The NCAA will be debuting their College Football Playoff system this season with much to the acclaim of those who expostulated the original BCS format. Many changes has been seen to college football as it continues to move towards a rules and regulation standardization that mirrors an NFL style of game play.
The Playing Rules Oversight Panel has approved several new rules that have been implemented by the NFL, the most recent change being a penalty for a hit to the quarterback by a defender that is at or below the knee. The 15-yard penalty can also be issued if the defender lunges or rolls on to the QB’s knee.
The NFL adopted the same rule back in 2009 after New England Patriots quarterback Tom Brady was hit low in a game the season prior. The hit resulted in a torn ACL to the system quarterback and was out for the remainder of the year. While the team did have a ten win season without Brady, NFL commissioner Roger Goddell still felt a rule change was necessary for the protection of the player. The NCAA will be seeing the new rule implemented this season five years after the NFL put it in effect.
Support for the ruling has been very heavy from all part of the college football world. The commissioners of all ten Division 1-A conferences support the ruling, stating that the health and safety of the players are a high priority for everyone involved in student athletics. College head coaches have recently filled out an anonymous survey, with an overwhelming number supporting the new rule. While the ruling has been made to limit injuries and would greatly benefit the longevity career and post career of student-athletes, many fault the rules committee for the lax nature of placing the new rule in motion. The Northwestern student-athlete union formation might have lite a fire under the NCAA to pass many more safety policies seeing as how long-term health care and benefits long after football are what the players are seeking.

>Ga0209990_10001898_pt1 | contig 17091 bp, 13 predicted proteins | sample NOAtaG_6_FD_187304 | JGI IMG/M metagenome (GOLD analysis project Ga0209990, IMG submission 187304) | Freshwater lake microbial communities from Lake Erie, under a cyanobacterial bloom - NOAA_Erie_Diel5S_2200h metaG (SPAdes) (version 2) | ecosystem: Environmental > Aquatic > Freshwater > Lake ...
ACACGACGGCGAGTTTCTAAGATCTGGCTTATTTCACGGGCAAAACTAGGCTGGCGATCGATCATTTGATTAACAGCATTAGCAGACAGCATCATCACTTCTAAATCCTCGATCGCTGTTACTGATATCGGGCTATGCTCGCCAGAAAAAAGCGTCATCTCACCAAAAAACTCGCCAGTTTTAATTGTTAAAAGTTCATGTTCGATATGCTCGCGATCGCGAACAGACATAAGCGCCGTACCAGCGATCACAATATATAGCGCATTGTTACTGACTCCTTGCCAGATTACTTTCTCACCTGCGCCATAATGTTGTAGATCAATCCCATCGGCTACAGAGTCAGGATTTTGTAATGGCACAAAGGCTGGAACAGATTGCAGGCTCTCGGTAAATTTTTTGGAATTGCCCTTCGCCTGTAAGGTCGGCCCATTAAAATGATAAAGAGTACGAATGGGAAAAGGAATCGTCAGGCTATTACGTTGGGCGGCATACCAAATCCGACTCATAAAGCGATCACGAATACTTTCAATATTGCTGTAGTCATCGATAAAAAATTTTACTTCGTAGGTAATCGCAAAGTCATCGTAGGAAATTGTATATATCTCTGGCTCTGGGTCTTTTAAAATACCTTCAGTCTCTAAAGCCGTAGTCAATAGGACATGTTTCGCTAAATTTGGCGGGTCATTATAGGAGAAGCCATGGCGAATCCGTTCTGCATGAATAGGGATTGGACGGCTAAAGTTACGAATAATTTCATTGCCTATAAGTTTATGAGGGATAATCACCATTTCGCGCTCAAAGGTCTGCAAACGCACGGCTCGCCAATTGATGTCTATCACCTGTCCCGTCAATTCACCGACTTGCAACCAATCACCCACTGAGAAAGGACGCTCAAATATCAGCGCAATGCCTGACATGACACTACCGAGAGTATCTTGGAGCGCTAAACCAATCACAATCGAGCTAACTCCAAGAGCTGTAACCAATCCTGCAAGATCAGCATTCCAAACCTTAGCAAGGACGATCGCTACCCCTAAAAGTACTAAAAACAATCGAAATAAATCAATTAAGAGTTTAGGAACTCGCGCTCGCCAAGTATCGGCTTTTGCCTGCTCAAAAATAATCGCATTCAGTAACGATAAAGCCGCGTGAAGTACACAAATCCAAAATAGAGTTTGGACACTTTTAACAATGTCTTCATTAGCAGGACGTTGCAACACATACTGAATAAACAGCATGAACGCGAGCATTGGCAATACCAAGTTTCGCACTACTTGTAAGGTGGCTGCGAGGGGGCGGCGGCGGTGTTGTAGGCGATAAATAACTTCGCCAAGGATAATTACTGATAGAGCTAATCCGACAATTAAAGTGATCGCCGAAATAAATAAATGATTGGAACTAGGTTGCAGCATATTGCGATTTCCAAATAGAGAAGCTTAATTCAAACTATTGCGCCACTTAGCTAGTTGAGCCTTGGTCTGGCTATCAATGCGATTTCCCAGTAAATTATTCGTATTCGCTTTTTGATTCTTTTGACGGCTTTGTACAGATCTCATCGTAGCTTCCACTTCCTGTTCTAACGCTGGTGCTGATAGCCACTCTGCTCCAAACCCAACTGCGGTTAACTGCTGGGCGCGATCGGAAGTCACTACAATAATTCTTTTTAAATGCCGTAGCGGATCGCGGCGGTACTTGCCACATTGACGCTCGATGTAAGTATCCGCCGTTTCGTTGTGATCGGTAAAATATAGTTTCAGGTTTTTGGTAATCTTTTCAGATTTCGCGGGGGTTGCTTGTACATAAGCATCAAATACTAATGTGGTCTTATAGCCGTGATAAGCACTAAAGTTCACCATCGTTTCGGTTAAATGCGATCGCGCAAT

The College Football Playoff is set to showcase the top four college teams in the nation next year with expected high viewership with evidence shown by last season’s BCS Bowl Week. While the National Championship Game had one of the third lowest ratings in its history, other BCS bowl games saw double digit increases in ratings. This is thought to be because of the teams playing in those games were believed to be more deserving to have an opportunity in the NCG by fans and many members of the media.
While the NCAA might be traveling uncharted waters with the new rule changes and policies, with the NFL already finding success with similar regulations, it is not far-fetched to believe the it will find equal results. It is also not far-fetch to see the NCAA as a glorified minor leagues program for the NFL. The unique appeal of college football might be fading, however the talent and love for the game can still be seen on Saturdays from the players and coaches who live for the game.
Commentary by Hector Carrion